News and Views on Tibet

4.6 million year old extinct horse holds clues to the rise of Tibetan plateau

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DHARAMSHALA, April 24: The discovery of a skeleton of an ancient three-toed horse from the Tibetan Plateau has opened new areas of study on the habitat and elevation of Tibet nearly 5 million years ago.

The fossilised horse bones were found in the Zanda Basin, in southwestern Tibet, near the Himalayas.

Researchers at the Natural History Museum of Los Angeles County have estimated that the horse is about 4.6 million years old and seemed to be from the three-toed horse genus Hipparion.

“We have an extinct horse that apparently is adapted to grasslands, these open nonwooded areas,” study researcher Xiaoming Wang of the Natural History Museum of Los Angeles County told LiveScience. “Therefore, in turn, it might have some implications about the environment that it came from.”

The Tibetan plateau is the youngest and highest plateau on Earth with an average elevation exceeding 14,800 feet (4,500 meters).

Fossils of the three-toed horse, according to researchers, provide concrete evidence for studying the uplift of the plateau.

Researches have concluded that the uplift of the Tibetan Plateau has played an important factor in global climate change and strongly influenced the development of the Asian monsoon system.

With the unearthing of the horse fossil, researchers estimate that 4.6 million years ago, the Zanda Basin would have been about 13,000 feet (4,000 meters) above sea level, on par with the current elevation of that region of Tibet.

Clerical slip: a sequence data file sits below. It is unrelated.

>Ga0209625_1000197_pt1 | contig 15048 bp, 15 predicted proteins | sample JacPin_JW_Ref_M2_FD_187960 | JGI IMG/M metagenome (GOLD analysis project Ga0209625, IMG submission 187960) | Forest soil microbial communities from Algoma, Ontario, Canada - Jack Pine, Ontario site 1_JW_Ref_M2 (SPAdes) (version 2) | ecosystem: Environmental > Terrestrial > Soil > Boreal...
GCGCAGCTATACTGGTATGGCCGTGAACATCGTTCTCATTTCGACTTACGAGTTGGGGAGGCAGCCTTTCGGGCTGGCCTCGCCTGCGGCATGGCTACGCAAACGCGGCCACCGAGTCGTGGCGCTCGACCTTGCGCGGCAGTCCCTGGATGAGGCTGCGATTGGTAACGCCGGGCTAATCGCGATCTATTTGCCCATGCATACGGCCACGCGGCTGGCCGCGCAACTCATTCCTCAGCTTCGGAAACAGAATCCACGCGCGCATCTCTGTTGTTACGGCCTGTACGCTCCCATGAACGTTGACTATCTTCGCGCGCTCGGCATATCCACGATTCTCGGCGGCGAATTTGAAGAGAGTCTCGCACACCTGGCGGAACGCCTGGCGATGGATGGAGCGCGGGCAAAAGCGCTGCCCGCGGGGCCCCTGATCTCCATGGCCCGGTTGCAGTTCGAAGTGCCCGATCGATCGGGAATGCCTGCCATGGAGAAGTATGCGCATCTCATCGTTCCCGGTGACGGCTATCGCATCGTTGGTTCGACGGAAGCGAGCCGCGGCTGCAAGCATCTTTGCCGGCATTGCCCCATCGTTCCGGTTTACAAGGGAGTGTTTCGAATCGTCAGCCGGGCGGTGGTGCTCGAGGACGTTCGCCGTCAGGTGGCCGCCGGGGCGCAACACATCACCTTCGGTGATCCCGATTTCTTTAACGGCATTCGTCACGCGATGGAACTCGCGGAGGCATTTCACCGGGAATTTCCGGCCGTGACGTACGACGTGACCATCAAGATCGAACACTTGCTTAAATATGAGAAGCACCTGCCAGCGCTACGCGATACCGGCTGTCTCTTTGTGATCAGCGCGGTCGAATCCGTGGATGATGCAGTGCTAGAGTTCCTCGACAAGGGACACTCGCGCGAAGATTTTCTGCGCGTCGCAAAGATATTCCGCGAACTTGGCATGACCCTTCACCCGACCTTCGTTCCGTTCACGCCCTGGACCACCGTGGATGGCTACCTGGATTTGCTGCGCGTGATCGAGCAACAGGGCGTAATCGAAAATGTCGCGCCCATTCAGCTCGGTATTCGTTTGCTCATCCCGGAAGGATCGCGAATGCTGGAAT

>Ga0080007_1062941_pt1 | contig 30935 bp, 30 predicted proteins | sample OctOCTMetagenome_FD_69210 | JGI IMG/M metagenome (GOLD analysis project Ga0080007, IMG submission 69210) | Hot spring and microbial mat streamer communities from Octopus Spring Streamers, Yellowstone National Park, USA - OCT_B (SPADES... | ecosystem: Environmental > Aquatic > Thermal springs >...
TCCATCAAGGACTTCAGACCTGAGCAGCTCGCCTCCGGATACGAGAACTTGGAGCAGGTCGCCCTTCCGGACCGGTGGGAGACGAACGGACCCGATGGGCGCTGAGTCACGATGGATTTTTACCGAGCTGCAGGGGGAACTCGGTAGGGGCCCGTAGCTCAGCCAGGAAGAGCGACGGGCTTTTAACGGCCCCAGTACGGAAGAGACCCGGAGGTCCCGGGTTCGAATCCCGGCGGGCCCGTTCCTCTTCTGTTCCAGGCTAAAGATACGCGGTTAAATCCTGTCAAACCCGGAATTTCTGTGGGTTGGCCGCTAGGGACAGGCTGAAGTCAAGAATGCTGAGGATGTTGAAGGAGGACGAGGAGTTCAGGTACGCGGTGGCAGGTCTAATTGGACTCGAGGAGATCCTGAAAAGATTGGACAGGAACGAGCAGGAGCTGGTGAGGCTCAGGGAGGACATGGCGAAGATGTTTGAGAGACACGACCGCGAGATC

Analysing the horses’ legs, researchers say the horse was “well-adapted to open terrain [and] running fast,” concluding that the areas where the horse originally lived was above the tree lines in those days.

Researchers have drawn similarity between the ancient horse with the present day Tibetan wild ass (Tb: Kyang) which roam the Tibetan plateau.

“Those earlier horses have similar diet to the wild asses living in the area. They are grazing on grasses that are adapted to the cold,” LiveScience quoted Yang Wang, a researcher as saying. “It’s a high elevation environment, but exactly how high we don’t know.”

The study was published in the journal Proceedings of the National Academy of Sciences on Monday.

In September last, a paper published in the journal, Science, revealed the discovery of Coelodonta thibetana, a newly identified species of primitive woolly rhino, dating to 3.6 million years ago on the Tibetan plateau.

The species has been regarded much older and more primitive than its Ice Age (Pleistocene) descendants in the mammoth steppes across much of Europe and Asia.

Scientists have said the discovery of the new species of wooly rhino and the three-toed horse showed that the isolated Himalayan region of Tibet served as the evolutionary cradle for Ice Age mega plant-eaters.

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